The military advantages of the command of the sea will probably be greater in the future than they have been in the past. A fleet with aerial supports would be able to descend upon any portion of the adversary's coast it chose, and to dominate the country inland for several miles with its gun-fire. All the enemy's sea-coast towns would be at its mercy. It would be able to effect landing and send raids of cyclist-marksmen inland, whenever a weak point was discovered. Landings will be enormously easier than they have ever been before. Once a wedge of marksmen has been driven inland they would have all the military advantages of the defence when it came to eject them. They might, for example, encircle and block some fortified post, and force costly and disastrous attempts to relieve it. The defensive country would stand at bay, tethered against any effective counter-blow, keeping guns, supplies, and men in perpetual and distressing movement to and fro along its sea-frontiers. Its soldiers would get uncertain rest, irregular feeding, unhealthy conditions of all sorts in hastily made camps. The attacking fleet would divide and re-unite, break up and vanish, amazingly reappear. The longer the defender's coast the more wretched his lot. Never before in the world's history was the command of the sea worth what it is now. But the command of the sea is, after all, like military predominance on land, to be insured only by superiority of equipment in the hands of a certain type of man, a type of man that it becomes more and more impossible to improvise, that a country must live for through many years, and that no country on earth at present can be said to be doing its best possible to make.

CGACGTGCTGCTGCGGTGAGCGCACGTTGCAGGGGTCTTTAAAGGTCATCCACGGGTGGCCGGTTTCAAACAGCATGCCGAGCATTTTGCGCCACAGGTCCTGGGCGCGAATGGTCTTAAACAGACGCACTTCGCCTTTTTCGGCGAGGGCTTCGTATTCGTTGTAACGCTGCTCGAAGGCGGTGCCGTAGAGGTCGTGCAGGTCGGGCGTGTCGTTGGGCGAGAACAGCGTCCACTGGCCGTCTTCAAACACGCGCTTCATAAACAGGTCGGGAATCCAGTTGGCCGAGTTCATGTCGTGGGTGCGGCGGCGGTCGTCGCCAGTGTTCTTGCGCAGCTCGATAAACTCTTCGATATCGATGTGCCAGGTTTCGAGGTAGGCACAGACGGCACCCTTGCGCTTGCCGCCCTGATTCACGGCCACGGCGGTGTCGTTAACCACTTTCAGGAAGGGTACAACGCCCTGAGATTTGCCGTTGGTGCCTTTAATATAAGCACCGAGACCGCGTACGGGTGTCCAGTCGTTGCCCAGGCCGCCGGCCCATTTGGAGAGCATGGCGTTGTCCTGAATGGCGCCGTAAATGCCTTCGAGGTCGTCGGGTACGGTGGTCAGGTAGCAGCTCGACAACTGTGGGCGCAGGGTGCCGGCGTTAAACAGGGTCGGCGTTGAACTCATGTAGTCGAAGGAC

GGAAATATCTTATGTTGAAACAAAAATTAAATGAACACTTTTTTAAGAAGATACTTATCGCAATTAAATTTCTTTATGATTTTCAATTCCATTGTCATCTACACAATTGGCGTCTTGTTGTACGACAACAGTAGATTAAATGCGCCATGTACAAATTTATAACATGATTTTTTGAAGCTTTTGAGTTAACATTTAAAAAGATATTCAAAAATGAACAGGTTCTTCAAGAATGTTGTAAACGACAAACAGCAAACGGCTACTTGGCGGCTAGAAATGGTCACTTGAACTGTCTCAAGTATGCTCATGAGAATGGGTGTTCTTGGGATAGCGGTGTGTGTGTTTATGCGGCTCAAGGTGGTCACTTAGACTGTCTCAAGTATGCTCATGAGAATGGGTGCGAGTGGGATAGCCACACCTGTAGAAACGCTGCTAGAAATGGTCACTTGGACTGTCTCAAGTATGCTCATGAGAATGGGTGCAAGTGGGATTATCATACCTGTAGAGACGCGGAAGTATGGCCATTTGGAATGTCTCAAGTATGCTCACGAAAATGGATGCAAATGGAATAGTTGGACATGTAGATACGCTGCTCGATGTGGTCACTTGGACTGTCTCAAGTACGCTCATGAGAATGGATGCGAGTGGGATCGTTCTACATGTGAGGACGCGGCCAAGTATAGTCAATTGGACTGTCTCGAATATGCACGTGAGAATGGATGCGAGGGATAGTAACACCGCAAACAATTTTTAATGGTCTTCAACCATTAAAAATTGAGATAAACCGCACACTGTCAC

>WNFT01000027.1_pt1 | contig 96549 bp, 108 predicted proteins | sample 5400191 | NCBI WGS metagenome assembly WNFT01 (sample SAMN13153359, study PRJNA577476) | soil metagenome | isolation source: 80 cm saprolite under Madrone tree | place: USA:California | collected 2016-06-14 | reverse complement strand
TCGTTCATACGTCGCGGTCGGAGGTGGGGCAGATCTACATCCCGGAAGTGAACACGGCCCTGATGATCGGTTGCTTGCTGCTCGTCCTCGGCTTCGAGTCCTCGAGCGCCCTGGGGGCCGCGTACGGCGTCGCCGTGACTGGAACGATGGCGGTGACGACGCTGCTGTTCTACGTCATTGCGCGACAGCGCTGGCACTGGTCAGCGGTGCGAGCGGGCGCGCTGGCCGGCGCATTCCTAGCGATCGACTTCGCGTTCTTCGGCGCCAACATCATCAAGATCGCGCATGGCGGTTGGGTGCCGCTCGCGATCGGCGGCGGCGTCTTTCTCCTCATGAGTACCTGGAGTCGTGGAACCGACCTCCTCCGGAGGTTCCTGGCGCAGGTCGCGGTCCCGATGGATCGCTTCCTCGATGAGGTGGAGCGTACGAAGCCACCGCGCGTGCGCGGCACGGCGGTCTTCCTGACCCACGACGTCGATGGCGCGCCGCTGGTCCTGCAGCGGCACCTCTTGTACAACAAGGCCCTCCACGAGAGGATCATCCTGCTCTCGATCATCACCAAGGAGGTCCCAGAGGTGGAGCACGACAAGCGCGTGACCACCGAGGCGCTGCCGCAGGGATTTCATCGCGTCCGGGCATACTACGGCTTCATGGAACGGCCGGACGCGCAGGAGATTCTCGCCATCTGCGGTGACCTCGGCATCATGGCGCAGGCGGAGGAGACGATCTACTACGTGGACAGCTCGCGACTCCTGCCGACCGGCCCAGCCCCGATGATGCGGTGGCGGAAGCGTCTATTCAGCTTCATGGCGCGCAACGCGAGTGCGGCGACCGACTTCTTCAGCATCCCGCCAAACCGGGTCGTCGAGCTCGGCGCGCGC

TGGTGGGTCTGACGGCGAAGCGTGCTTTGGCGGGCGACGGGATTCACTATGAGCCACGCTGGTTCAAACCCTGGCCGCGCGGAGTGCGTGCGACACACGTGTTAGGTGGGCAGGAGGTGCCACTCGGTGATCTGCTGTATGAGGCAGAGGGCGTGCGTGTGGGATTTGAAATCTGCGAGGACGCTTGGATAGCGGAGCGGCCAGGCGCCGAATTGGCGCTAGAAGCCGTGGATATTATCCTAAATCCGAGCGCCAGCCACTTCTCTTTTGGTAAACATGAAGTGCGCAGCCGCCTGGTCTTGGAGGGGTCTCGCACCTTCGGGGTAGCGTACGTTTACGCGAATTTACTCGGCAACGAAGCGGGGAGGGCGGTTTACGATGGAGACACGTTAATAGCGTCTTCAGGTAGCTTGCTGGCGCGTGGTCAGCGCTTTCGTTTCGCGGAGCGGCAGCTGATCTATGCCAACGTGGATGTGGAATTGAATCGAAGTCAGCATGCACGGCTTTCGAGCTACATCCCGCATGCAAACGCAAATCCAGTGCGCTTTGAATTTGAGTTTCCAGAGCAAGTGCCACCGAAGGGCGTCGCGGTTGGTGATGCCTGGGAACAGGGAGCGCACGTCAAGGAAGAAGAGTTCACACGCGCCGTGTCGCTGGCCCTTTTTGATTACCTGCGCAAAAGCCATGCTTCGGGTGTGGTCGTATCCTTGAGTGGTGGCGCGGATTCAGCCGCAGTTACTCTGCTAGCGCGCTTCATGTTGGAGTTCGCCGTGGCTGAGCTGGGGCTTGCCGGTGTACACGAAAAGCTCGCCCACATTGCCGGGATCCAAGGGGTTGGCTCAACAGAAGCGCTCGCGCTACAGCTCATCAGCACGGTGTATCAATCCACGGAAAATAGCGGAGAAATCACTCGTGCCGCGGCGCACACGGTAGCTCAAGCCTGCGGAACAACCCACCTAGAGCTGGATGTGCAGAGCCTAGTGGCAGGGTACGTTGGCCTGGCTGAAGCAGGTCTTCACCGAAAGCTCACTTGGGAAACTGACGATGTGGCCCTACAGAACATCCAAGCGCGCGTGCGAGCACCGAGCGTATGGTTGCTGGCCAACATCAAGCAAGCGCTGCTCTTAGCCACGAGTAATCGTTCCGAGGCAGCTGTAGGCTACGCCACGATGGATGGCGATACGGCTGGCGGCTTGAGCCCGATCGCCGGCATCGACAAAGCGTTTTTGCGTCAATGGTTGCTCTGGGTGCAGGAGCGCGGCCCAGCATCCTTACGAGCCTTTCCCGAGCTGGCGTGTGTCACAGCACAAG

All this elaboration of warfare lengthens the scale between theoretical efficiency and absolute unpreparedness. There was a time when any tribe that had men and spears was ready for war, and any tribe that had some cunning or emotion at command might hope to discount any little disparity in numbers between itself and its neighbour. Luck and stubbornness and the incalculable counted for much; it was half the battle not to know you were beaten, and it is so still. Even to-day, a great nation, it seems, may still make its army the plaything of its gentlefolk, abandon important military appointments to feminine intrigue, and trust cheerfully to the homesickness and essential modesty of its influential people, and the simpler patriotism of its colonial dependencies when it comes at last to the bloody and wearisome business of "muddling through." But these days of the happy-go-lucky optimist are near their end. War is being drawn into the field of the exact sciences. Every additional weapon, every new complication of the art of war, intensifies the need of deliberate preparation, and darkens the outlook of a nation of amateurs. Warfare in the future, on sea or land alike, will be much more one-sided than it has ever been in the past, much more of a foregone conclusion. Save for national lunacy, it will be brought about by the side that will win, and because that side knows that it will win. More and more it will have the quality of surprise, of pitiless revelation. Instead of the seesaw, the bickering interchange of battles of the old time, will come swiftly and amazingly blow, and blow, and blow, no pause, no time for recovery, disasters cumulative and irreparable.